Other signs and symptoms of dehydration include feelings of fatigue, irritability, and dizziness. You may also have difficulty swallowing, extreme thirst, rapid breathing, and even confusion. Dehydration can be very scary, and life threatening.

 Keeping an eye on the older adults in your life is important. They can easily become dehydrated due to a diminished sense of thirst and medication use. It’s estimated that up to 40% of seniors may be chronically under-hydrated. The reduction in thirst that comes with age can keep that already low supply from being replenished. By the time an older adult feels thirsty, that’s an indication of early dehydration. A simple solution is to encourage them to carry a reusable water bottle and take frequent sips throughout the day.

Next week, we will talk about the best drink options for your hydration needs and what you should avoid. Until then, remember to check your hydration status by checking the color of your urine first thing in the morning and reminding others to do the same!

Thank you for listening! I hope you have a happy and healthy day ahead. Content for this episode was provided by Susan Glassman, nutrition and wellness educator with University of Illinois Extension.

Related resources:

· Popkin BM, D'Anci KE, Rosenberg IH. Water, hydration, and health. Nutr Rev. 2010 Aug;68(8):439-58. doi: 10.1111/j.1753-4887.2010.00304.x. PMID: 20646222; PMCID: PMC2908954.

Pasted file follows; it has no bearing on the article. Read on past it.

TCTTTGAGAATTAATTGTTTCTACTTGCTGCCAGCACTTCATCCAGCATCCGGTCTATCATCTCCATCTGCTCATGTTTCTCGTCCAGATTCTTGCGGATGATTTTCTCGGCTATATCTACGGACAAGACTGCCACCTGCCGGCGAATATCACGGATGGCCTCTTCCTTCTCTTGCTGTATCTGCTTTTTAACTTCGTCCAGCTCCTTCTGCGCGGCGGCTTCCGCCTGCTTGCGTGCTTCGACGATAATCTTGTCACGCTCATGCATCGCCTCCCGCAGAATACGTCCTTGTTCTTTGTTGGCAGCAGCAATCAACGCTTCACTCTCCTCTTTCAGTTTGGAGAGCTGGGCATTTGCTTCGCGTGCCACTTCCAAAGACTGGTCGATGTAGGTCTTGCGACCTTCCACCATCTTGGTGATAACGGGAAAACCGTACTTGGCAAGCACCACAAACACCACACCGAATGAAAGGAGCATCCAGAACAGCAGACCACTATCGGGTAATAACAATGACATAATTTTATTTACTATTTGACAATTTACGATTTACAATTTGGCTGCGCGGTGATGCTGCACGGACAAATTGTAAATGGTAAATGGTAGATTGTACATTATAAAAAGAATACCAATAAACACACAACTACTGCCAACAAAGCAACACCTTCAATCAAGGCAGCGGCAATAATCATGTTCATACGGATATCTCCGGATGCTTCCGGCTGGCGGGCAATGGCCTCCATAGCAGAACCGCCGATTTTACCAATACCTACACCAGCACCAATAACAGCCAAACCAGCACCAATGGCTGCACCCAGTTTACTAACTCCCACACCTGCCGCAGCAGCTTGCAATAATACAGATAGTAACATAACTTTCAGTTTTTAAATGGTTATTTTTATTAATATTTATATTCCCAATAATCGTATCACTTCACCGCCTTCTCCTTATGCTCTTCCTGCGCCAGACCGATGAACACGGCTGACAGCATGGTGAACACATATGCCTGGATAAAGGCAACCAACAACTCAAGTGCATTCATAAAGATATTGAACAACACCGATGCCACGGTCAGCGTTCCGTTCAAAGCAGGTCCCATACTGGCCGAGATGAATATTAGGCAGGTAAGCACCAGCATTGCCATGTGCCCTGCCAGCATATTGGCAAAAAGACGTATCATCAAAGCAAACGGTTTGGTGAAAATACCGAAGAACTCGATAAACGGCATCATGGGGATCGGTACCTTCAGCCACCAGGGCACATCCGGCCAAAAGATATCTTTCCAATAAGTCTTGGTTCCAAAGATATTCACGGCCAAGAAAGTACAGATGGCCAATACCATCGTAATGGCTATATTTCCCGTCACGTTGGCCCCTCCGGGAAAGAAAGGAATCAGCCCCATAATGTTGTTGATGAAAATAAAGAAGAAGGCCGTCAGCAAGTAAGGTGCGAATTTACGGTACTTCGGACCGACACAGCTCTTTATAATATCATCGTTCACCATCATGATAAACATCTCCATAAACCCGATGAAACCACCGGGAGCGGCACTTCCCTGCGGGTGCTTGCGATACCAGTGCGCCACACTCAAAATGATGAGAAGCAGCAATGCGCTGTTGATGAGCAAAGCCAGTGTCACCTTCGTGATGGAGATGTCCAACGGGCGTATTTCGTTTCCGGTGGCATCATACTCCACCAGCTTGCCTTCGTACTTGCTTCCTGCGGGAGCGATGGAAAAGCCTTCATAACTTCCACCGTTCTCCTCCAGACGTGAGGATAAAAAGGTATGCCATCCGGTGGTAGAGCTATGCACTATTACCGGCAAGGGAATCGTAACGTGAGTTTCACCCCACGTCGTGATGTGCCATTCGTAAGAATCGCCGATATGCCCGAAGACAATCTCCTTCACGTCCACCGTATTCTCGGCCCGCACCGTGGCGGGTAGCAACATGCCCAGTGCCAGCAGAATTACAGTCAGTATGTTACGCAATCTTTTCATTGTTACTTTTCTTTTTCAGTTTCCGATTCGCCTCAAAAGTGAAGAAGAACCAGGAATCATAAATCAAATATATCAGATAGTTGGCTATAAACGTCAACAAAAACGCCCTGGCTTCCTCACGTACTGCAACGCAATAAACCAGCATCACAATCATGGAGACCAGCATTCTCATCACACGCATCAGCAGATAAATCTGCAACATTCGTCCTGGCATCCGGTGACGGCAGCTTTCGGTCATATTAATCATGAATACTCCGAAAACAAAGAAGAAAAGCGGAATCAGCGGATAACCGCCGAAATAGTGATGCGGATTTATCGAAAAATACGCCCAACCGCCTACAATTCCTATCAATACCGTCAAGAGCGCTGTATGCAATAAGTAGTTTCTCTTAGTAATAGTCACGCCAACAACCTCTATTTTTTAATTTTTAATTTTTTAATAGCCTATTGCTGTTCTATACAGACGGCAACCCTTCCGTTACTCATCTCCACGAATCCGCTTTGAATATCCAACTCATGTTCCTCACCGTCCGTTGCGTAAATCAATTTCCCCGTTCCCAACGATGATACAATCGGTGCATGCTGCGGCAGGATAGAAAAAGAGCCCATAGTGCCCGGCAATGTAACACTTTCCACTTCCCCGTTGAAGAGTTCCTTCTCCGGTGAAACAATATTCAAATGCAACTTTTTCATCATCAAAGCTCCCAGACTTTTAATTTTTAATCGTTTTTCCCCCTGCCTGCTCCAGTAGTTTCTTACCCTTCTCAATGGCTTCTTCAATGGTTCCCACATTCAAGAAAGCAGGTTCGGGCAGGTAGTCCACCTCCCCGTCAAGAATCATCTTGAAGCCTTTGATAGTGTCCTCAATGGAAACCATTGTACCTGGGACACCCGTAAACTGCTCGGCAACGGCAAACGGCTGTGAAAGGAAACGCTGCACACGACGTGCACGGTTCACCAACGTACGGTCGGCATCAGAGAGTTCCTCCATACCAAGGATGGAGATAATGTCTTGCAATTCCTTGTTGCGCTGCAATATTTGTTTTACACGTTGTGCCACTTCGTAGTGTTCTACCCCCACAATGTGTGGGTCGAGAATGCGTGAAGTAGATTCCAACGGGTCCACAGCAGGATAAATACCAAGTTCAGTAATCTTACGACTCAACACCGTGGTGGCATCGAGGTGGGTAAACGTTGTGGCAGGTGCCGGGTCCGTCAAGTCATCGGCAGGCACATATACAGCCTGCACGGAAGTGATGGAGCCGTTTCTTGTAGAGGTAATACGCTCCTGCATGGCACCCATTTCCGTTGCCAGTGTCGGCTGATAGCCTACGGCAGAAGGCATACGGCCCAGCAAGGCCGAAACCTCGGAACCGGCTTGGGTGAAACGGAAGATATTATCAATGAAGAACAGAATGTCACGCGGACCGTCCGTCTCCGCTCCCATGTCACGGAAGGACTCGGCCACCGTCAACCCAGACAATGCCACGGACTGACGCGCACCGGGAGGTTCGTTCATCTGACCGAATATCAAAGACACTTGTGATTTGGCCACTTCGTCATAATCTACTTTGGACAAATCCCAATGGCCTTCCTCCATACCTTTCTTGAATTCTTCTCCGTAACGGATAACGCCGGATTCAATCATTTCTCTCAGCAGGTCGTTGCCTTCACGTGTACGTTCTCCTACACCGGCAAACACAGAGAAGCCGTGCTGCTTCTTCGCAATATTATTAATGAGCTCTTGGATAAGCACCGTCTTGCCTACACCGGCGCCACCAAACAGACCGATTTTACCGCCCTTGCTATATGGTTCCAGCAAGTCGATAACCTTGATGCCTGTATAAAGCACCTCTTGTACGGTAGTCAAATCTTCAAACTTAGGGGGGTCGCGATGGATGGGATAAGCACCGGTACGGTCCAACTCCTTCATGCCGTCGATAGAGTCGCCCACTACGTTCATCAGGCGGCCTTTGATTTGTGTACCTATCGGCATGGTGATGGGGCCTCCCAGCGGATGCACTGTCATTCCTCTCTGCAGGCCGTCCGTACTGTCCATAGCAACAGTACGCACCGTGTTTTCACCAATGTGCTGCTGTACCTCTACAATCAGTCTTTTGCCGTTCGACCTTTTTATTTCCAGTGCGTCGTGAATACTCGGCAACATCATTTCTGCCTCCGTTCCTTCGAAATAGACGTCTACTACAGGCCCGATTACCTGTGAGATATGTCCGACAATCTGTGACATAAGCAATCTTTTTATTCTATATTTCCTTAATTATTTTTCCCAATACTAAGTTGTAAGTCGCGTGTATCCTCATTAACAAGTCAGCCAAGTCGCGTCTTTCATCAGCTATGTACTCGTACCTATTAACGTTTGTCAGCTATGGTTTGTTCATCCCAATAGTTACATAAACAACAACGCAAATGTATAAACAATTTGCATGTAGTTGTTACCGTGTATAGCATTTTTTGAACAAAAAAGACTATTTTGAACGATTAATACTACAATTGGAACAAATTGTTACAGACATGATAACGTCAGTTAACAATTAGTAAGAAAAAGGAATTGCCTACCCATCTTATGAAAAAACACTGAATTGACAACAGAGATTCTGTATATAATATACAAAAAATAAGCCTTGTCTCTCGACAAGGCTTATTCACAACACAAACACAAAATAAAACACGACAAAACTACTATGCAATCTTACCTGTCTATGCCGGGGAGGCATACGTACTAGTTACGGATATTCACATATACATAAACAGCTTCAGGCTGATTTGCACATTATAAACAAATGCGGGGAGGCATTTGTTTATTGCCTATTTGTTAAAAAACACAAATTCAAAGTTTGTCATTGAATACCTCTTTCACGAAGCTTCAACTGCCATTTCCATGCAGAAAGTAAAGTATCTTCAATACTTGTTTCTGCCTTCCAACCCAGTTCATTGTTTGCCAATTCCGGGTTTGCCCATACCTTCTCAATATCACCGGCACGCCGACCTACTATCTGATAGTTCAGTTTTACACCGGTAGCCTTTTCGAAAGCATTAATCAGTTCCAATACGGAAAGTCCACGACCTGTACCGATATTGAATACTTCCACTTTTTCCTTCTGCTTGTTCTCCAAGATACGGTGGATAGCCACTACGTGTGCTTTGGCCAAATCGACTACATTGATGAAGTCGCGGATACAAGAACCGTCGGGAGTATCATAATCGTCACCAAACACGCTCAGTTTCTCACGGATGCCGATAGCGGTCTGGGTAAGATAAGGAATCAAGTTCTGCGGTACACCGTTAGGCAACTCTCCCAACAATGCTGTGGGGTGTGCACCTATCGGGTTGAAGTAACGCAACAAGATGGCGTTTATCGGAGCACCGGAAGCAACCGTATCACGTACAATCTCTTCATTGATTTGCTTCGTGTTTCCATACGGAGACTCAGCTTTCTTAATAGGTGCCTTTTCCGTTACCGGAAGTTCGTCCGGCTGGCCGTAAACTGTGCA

· https://www.ncbi.nlm.nih.gov/pmc/articles/PMC2908954

· The Water in You; Water and the Hunam Body. Water Science School; May 22, 2019;

· https://www.usgs.gov/special-topics/water-science-school/science/water-you-water-and-human-body

· How Much Water Do You Need Each Day?; Rhaza Amad, MD., May 20, 2015;

· https://www.pennmedicine.org/updates/blogs/health-and-wellness/2015/may/how-much-water-do-you-need-each-day

· From USDA; https://www.ars.usda.gov/ARSUserFiles/80400530/pdf/DBrief/7_water_intakes_0508.pdf

· American Diabetes Association; Why Should You Drink More Water Everyday; Amanda Crowe, MA, MPH

· Mayo Clinic; https://www.mayoclinic.org/diseases-conditions/dehydration/symptoms-causes/syc-20354086

· National council on aging; hydration of older adults; how to stay hydrated for better health; august 23, 2021;

· https://www.ncoa.org/article/how-to-stay-hydrated-for-better-health

· Protecting older adults from the effects of natural disasters and extreme weather | National Institute on Aging (nih.gov)

Kristin Bogdonas believes that everyone deserves access to fresh, affordable food and is committed to helping people improve their health literacy. In this digital age it can be difficult to decipher what nutrition information is accurate and what is hype. Connecting people with factual information and evidenced-based programs will help people build the skills and attain the knowledge necessary for positive behavior change. Although nutrition is important for a long and healthy life, one should not overlook the other dimensions of health required for overall wellbeing; physical, mental, emotional, vocational, spiritual, environmental and social. Each dimension impacting the next.
Related Content